The study utilizes semi-structured interviews in a qualitative method study design. Participants (pregnant mothers) were recruited from the department of obstetrics and gynaecology, Mbarara Regional Referral Hospital (MRRH), which is the largest hospital in rural Southwestern Uganda. The MRRH employs 11 obstetricians and 22 midwives and performs over 10,000 deliveries annually with a maternal mortality rate of 270/100,000 live birth and cesarean section rate of 30% and a perinatal mortality rate of 56/1000. Sociodemographic and basic health data are captured from pregnant women during their first visit and stored in paper-based antenatal registers. Each woman is given an antenatal card that contains her biodata as well as the date of the next appointment. Women are expected to attend at least four antenatal appointments and they are supposed to bring their antenatal cards on every visit. The clinic verbally provides group-based health talks to women. The talks are scheduled according the trimesters—first trimester talks are offered on Tuesdays, second trimester talks on Wednesdays, and third trimester health talks on Thursdays. The topics covered in these talks include nutrition and birth preparedness. There are currently no follow-up mechanisms for pregnant women who miss attending their antenatal appointments.
Selection of study participants
Between Jan 2019 and Dec 2019, we purposively selected 80 pregnant women receiving antenatal care from the department of obstetrics and gynaecology, Mbarara Regional Referral Hospital. Inclusion criteria were as follows: a) initiating antenatal care at MRRH at the earliest presentation in the first and second trimester, b) being illiterate (not having studied beyond primary seven or elementary education), c) 18 years and above, d) residents of Mbarara (within 20 km of MRRH), e) ability to use mobile phones, and f) willing and able to give informed consent.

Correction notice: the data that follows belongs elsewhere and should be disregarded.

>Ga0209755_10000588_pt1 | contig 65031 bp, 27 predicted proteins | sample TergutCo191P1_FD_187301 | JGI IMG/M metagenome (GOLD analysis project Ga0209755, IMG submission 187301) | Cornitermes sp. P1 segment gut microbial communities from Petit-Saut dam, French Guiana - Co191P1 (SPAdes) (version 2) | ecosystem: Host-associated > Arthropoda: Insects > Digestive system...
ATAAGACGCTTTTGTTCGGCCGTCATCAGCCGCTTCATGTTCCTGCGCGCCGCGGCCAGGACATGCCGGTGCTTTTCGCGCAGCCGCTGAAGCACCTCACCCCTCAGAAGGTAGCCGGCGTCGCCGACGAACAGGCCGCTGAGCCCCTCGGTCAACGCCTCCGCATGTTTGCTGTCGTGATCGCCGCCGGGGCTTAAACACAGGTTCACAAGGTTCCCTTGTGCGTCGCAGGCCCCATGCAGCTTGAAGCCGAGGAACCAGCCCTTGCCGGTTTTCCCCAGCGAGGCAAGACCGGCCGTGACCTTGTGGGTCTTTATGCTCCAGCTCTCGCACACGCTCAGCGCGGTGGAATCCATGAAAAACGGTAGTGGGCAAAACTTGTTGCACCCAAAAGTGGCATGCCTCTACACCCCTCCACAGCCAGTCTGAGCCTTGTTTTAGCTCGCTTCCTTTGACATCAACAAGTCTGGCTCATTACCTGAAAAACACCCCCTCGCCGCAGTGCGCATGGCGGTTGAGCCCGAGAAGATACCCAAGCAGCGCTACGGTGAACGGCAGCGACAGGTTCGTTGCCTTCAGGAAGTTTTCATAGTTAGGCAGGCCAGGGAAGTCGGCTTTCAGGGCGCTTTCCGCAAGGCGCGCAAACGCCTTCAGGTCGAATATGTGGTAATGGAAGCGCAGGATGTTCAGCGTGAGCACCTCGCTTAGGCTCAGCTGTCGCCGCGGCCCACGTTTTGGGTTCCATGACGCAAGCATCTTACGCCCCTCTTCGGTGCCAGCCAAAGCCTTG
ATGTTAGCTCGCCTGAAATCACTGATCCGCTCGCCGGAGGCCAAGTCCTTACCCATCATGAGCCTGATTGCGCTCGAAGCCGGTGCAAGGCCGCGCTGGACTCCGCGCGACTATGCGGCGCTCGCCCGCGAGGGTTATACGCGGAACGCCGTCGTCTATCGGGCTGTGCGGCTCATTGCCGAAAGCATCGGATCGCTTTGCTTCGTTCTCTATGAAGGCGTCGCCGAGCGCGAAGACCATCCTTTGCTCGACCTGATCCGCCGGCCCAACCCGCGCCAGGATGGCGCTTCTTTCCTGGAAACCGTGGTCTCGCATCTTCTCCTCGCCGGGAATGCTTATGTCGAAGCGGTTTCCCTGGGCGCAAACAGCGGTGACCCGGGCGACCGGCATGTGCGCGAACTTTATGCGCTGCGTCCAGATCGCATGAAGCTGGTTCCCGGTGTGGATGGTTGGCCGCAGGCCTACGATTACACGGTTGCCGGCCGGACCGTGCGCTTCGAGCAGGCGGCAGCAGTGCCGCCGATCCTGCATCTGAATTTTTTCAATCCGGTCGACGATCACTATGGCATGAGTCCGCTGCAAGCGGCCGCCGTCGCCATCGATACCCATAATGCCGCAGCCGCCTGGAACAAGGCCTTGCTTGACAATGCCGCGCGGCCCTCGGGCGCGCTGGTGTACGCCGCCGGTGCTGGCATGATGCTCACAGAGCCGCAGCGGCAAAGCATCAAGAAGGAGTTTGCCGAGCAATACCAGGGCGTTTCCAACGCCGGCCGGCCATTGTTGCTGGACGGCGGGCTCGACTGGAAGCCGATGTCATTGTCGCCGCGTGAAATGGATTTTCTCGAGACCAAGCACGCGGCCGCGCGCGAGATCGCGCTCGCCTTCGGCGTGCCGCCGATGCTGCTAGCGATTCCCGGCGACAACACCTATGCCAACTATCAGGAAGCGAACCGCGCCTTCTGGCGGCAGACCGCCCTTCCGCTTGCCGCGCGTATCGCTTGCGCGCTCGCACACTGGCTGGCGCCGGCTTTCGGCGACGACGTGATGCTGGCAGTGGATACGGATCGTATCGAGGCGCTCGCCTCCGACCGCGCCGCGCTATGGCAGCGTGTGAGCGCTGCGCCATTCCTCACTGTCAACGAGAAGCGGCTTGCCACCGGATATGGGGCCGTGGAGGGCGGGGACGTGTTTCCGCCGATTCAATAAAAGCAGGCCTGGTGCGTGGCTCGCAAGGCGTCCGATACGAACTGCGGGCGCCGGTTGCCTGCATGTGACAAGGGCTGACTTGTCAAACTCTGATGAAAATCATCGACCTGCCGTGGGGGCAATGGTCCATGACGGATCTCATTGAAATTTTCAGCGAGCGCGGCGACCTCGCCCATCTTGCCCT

These were women who were part of the study that was using a mobile phone-based multimedia application to support maternal health. The application was developed using Java programming language, while the database that hosts multimedia messages was developed using SQLite. It is an offline (stand-alone) application which does not run on the internet. It was developed following user-centred design approaches that involved incorporating input from pregnant women as prospective users. The application was installed on affordable smartphones provided by the study. Pregnant women were provided with solar chargers to supplement electricity charging. The application has three major functionalities;
The video/audio function; which provides locally customized videos and audios that provide personalized maternal health information to pregnant women based on their pregnancy stages. Contents of the videos/audio messages include nutrition, breast feeding, HIV testing, spouse involvement, family planning, danger signs, preparing for child birth, care during pregnancy, care during delivery and postnatal care.
The appointment reminder function allows the users to set the dates and reminders for their next antenatal care appointment.
The calling function through which the pregnant women can communicate with health workers and ask pregnancy-related queries or application related issues.
It also has login module which uses pictorial password to allow access to the application.
From private space at a research office near the MRRH, WT and JK carried out semi-structured interviews with illiterate pregnant mothers between August 2019 to October 2019. Interviews were carried out until thematic saturation was achieved (i.e., until no new data was obtained) — which occurred after the 30